In an earlier blog we talked about having three main topics in life (The Three Main Topics, April 7, 2010). Steve Friskup could tell you his three without missing a beat: roping, riding, and religion, not necessarily in that order. Well, family would sneak in there, too, because he would say there should be four, but Steve and his Cowboy Church in Muleshoe pull these three topics, and family as well, together nicely with their Christian Roping Camp, which just finished its 11th year this past weekend. For Steve, the clinic is a labor of love and a direction from God. He can tell you the exact time when God started riding shotgun with him. “It was December 3rd, 1995, at one o’clock in the morning, on the first exit on I-40 at Elk City, Oklahoma, while I was driving my pick-up. I pulled over and said, “Lord, I need some help. And He did [help me].” Steve, who now works as a livestock auctioneer when he is not spreading God’s word at the Muleshoe Cowboy Fellowship, was then a cowboy and auctioneer who was adrift with no fulfillment. Even though he was a husband and father, he felt a desperate need to fill his otherwise empty existence with something that mattered. He knew there had to be more to life than always buying the first round at Happy Hour. That two-year period after Steve asked for God’s help was the hardest time in his life- “It’s hard to put old wine in new skin,” he says. In 2002 Steve and his wife Robin were in Canyon spreading the Good Word when he received a call from Gary Morris asking him to come to Muleshoe to help with a roping clinic and then give an inspirational message on Thursdays. Steve felt drawn to move to Muleshoe and make it permanent. When he told Robin that the Lord wanted them in Muleshoe, she hesitated a minute and said, “Well, go ask him again.”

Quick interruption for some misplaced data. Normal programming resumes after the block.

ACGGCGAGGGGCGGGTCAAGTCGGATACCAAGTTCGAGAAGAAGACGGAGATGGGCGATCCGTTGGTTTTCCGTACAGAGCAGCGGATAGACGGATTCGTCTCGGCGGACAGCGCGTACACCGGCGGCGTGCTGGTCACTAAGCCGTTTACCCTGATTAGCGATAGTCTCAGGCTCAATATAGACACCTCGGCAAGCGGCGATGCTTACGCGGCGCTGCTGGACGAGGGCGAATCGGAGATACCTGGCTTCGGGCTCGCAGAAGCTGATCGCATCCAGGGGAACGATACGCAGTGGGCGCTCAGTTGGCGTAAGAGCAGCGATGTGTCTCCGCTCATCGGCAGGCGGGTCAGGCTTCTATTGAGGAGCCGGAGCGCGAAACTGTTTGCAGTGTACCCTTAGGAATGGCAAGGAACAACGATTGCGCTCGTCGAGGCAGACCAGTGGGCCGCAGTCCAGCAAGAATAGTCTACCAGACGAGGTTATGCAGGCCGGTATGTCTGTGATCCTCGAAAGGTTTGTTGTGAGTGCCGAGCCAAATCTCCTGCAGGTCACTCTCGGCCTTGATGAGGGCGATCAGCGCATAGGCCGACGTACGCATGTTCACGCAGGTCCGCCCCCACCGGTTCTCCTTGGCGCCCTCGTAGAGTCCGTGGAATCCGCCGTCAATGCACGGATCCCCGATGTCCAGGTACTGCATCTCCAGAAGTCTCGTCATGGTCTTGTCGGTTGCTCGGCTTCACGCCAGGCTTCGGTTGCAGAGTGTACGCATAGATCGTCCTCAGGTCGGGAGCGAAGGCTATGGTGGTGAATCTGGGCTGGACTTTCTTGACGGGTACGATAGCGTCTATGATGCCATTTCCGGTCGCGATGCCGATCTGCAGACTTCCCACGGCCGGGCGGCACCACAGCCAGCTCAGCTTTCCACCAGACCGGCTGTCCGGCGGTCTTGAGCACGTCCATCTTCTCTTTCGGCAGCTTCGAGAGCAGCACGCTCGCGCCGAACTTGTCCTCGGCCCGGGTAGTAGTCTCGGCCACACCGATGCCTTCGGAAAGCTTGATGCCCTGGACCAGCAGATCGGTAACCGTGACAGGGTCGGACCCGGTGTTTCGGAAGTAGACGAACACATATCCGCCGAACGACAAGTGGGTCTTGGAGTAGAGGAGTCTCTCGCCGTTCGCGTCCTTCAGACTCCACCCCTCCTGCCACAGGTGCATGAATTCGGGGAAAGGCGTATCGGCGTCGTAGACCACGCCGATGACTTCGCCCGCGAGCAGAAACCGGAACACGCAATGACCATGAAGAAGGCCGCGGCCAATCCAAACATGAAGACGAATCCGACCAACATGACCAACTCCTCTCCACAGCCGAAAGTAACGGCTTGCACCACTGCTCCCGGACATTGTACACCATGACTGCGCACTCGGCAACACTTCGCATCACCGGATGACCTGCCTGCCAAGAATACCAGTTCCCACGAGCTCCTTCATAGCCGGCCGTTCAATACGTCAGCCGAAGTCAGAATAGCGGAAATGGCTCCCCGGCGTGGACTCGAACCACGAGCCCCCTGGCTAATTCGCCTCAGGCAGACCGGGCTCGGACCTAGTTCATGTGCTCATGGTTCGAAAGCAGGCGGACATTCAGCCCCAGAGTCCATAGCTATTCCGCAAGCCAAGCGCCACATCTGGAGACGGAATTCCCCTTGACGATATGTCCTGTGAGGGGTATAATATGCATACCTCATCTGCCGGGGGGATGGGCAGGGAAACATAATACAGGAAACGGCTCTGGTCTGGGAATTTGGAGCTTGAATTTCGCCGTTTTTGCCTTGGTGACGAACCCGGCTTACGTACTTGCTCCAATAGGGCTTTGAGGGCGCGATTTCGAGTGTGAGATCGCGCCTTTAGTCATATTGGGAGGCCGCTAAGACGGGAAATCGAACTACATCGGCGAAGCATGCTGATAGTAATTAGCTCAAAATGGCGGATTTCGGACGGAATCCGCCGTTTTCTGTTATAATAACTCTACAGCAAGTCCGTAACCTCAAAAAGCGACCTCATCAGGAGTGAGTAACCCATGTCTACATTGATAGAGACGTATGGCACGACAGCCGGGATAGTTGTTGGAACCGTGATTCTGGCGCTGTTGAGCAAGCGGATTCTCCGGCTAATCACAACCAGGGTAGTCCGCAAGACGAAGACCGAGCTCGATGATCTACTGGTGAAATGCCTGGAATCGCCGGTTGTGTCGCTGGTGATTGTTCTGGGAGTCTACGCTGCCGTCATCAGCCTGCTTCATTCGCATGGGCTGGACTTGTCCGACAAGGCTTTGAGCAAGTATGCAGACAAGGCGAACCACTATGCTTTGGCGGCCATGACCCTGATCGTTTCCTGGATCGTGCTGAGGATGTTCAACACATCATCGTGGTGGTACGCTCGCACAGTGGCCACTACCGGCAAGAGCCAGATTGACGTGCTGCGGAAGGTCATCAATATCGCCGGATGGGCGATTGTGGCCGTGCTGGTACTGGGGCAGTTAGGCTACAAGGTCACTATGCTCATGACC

Robin and Steve Friskup. Steve asked again, move they did, and now neither one of them can envision living anywhere else. In those nine years Steve has seen major growth in the Muleshoe Cowboy Fellowship congregation as well as the roping clinic held at the Good Times Roping Arena north of Muleshoe. When I asked about membership numbers, Steve just shook his head and said, “We don’t really have a membership list, but we probably have anywhere from 250-300 at services each week.”
When I asked about participation in the camp this year, he said 125 campers signed up, but the count would be higher if everyone who came actually registered. People showed up from all from all over Texas, New Mexico, and Oklahoma.
This is the most important building, along with the arena, for the camp. Last year the kitchen, right, and dining area were added to the tabernacle, at the end.
Roping practice goes on all day, along with devotionals, meals, and lots of fellowship. Steve sees the roping clinic as the Muleshoe Cowboy Fellowship’s version of vacation Bible school for families as well as individuals and strives to incorporate the three main topics, with emphasis on the religion point. He has lots of good help from members of the Cowboy Fellowship congregation and others who share an interest in the same three main topics. No registration fee is required, but Steve says many people make donations that go to help with expenses of the camp.